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Regarding growing of Behavior-Driven Development imposing acceptance testing, are use cases diagram useful or do they lead to an "over-documentation"?

Indeed, acceptance tests representing specifications by example, as use cases promote despite of a more generic manner (since cases, not scenarios), aren't they too similar to treat them both at the time of a newly created project?

From this link, one opinion is:

Another realization I had is that if you do UseCases and automated AcceptanceTests you are essentially doubling your work. There is duplication between the UseCases and the AcceptanceTests. I think there is a good case to be made that UserStories + AcceptanceTests are more efficient way to work when compared to UseCases + AcceptanceTests.

What to think about?

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2 Answers

up vote 5 down vote accepted

In my opinion and in an Agile perspective:

Use cases, Class diagrams, Sequences Diagrams and other UML stuff are excellent conversation tools. They are really neat when you need to sketch or explain ideas on a white board for example to make sure we get a common understanding of what need to be achieved at the moment of the conversation.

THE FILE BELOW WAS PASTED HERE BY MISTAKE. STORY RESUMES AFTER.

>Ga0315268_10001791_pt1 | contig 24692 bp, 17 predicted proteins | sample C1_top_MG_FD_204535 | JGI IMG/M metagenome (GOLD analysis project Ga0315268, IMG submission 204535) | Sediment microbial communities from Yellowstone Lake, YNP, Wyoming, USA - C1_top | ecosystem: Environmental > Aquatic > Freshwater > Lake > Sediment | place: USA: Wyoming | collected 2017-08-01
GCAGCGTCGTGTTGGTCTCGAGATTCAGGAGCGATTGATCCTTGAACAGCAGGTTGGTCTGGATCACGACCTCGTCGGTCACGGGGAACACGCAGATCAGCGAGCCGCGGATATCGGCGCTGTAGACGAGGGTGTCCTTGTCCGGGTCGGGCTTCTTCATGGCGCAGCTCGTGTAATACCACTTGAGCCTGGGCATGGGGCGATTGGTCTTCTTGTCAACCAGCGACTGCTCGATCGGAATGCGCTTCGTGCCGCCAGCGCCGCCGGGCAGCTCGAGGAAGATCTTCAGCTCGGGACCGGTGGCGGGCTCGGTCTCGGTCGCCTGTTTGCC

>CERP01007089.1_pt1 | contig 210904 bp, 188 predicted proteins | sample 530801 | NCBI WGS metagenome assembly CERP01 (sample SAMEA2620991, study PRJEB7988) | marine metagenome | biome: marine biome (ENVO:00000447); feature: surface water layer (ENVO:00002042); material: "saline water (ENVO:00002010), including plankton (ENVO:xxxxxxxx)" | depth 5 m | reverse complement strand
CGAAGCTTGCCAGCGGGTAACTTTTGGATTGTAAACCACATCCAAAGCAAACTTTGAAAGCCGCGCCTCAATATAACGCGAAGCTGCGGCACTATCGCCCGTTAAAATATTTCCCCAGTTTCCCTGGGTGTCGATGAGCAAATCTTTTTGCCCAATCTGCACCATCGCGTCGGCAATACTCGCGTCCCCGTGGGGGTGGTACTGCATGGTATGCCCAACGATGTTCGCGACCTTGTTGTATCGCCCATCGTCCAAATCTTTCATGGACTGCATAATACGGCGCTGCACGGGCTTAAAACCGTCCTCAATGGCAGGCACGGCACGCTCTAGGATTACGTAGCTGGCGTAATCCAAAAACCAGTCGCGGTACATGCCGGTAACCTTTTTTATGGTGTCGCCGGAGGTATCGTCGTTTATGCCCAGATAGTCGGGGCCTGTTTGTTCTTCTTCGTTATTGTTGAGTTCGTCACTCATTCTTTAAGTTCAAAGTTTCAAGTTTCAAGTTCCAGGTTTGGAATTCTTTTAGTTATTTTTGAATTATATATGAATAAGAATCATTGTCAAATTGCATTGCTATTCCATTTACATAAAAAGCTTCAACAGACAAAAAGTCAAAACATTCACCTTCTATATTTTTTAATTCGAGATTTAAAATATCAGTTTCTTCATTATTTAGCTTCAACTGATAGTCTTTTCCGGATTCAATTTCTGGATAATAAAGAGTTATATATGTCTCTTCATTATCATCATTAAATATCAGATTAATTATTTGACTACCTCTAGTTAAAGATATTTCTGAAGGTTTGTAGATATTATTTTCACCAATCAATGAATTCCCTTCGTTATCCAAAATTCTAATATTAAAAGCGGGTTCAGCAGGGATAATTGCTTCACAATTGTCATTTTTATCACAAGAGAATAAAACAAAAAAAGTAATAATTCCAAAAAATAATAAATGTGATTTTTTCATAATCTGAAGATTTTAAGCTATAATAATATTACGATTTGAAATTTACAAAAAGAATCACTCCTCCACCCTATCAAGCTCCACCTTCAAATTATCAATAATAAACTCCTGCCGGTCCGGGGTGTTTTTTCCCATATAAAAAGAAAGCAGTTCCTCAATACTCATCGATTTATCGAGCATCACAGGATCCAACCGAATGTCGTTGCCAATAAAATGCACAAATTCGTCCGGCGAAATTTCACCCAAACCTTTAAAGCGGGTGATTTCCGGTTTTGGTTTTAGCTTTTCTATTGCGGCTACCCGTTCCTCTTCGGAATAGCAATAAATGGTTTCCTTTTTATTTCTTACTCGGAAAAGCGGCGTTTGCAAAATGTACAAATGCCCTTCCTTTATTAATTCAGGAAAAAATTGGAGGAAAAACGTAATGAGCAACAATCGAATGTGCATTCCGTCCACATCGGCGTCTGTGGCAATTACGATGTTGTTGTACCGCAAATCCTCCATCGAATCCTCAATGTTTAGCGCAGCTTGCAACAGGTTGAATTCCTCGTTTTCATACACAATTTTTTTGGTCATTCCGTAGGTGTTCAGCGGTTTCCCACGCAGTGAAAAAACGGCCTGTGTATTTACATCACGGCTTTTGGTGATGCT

After the conversation happened they should be discarded/erased/not kept.

So to answer your question, yes they are over documentation if you attend to put them in a document. But as I explained, their most interesting feature is not to be stored in pages of design documents but to be used as tools to help conversation within the team.

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Thanks, that makes sense :) –  Mik378 Dec 13 '12 at 22:38
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I think it depends on the maturity/life-cycle phase of the particular feature as to how useful the diagrams are to the process.

For new features and documenting outside in intent of features that are otherwise uncovered by automated acceptance tests, diagrams are useful. After adequate tests are in place, a bit less useful.

Nevertheless, they have value regardless of what and when. If you go to the trouble of creating them, hang onto them. Perhaps treat them differently than traditionally prescribed. Contrary to the RUP, don't treat them as living documents that get updated -- simply as a one time effort most useful and applicable to only a certain instant in time. The drawings may not be "the" basis, but they were a basis for the decisions and design of the feature.

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Excellent point, software is a living changing thing, diagrams are just a snapshot at a specific point in time. –  maple_shaft Dec 14 '12 at 3:26
    
@JustinC Thanks :) Very clear! –  Mik378 Dec 14 '12 at 12:22
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